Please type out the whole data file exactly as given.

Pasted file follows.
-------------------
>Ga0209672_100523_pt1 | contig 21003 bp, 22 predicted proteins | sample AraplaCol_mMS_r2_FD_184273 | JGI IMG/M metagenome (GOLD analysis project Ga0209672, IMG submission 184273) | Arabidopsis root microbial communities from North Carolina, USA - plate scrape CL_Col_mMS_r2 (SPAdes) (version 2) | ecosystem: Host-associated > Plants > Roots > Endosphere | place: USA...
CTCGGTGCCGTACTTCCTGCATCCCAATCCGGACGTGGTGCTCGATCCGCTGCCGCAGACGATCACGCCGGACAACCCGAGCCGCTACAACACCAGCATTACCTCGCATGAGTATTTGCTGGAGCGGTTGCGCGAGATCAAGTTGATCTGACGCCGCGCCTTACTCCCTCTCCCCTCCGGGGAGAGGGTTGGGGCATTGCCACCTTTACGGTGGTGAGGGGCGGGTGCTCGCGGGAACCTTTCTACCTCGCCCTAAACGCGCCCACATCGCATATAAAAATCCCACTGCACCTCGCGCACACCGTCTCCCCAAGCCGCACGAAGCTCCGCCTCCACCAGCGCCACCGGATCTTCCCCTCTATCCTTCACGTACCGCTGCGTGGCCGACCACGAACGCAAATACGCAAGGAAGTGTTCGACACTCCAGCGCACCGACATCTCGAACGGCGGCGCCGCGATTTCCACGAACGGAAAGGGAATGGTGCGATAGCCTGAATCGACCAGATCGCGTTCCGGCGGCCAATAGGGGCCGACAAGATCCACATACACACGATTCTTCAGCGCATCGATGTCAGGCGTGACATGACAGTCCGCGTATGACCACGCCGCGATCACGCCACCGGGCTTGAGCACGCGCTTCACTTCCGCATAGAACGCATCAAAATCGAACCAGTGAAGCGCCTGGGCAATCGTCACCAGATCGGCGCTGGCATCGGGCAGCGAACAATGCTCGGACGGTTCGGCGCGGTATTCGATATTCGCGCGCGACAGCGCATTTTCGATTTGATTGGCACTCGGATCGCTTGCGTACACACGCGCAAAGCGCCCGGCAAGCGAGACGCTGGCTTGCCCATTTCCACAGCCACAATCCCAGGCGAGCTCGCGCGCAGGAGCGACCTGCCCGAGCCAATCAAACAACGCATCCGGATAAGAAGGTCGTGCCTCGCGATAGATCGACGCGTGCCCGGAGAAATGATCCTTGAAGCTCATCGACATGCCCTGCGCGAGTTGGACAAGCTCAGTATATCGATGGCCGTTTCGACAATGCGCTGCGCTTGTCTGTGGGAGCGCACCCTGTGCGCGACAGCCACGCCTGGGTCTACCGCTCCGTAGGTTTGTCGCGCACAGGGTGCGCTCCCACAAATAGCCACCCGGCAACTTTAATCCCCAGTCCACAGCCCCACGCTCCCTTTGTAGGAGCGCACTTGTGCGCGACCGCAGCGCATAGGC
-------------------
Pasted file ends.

>Ga0209672_100523_pt1 | contig 21003 bp, 22 predicted proteins | sample AraplaCol_mMS_r2_FD_184273 | JGI IMG/M metagenome (GOLD analysis project Ga0209672, IMG submission 184273) | Arabidopsis root microbial communities from North Carolina, USA - plate scrape CL_Col_mMS_r2 (SPAdes) (version 2) | ecosystem: Host-associated > Plants > Roots > Endosphere | place: USA...
CTCGGTGCCGTACTTCCTGCATCCCAATCCGGACGTGGTGCTCGATCCGCTGCCGCAGACGATCACGCCGGACAACCCGAGCCGCTACAACACCAGCATTACCTCGCATGAGTATTTGCTGGAGCGGTTGCGCGAGATCAAGTTGATCTGACGCCGCGCCTTACTCCCTCTCCCCTCCGGGGAGAGGGTTGGGGCATTGCCACCTTTACGGTGGTGAGGGGCGGGTGCTCGCGGGAACCTTTCTACCTCGCCCTAAACGCGCCCACATCGCATATAAAAATCCCACTGCACCTCGCGCACACCGTCTCCCCAAGCCGCACGAAGCTCCGCCTCCACCAGCGCCACCGGATCTTCCCCTCTATCCTTCACGTACCGCTGCGTGGCCGACCACGAACGCAAATACGCAAGGAAGTGTTCGACACTCCAGCGCACCGACATCTCGAACGGCGGCGCCGCGATTTCCACGAACGGAAAGGGAATGGTGCGATAGCCTGAATCGACCAGATCGCGTTCCGGCGGCCAATAGGGGCCGACAAGATCCACATACACACGATTCTTCAGCGCATCGATGTCAGGCGTGACATGACAGTCCGCGTATGACCACGCCGCGATCACGCCACCGGGCTTGAGCACGCGCTTCACTTCCGCATAGAACGCATCAAAATCGAACCAGTGAAGCGCCTGGGCAATCGTCACCAGATCGGCGCTGGCATCGGGCAGCGAACAATGCTCGGACGGTTCGGCGCGGTATTCGATATTCGCGCGCGACAGCGCATTTTCGATTTGATTGGCACTCGGATCGCTTGCGTACACACGCGCAAAGCGCCCGGCAAGCGAGACGCTGGCTTGCCCATTTCCACAGCCACAATCCCAGGCGAGCTCGCGCGCAGGAGCGACCTGCCCGAGCCAATCAAACAACGCATCCGGATAAGAAGGTCGTGCCTCGCGATAGATCGACGCGTGCCCGGAGAAATGATCCTTGAAGCTCATCGACATGCCCTGCGCGAGTTGGACAAGCTCAGTATATCGATGGCCGTTTCGACAATGCGCTGCGCTTGTCTGTGGGAGCGCACCCTGTGCGCGACAGCCACGCCTGGGTCTACCGCTCCGTAGGTTTGTCGCGCACAGGGTGCGCTCCCACAAATAGCCACCCGGCAACTTTAATCCCCAGTCCACAGCCCCACGCTCCCTTTGTAGGAGCGCACTTGTGCGCGACCGCAGCGCATAGGC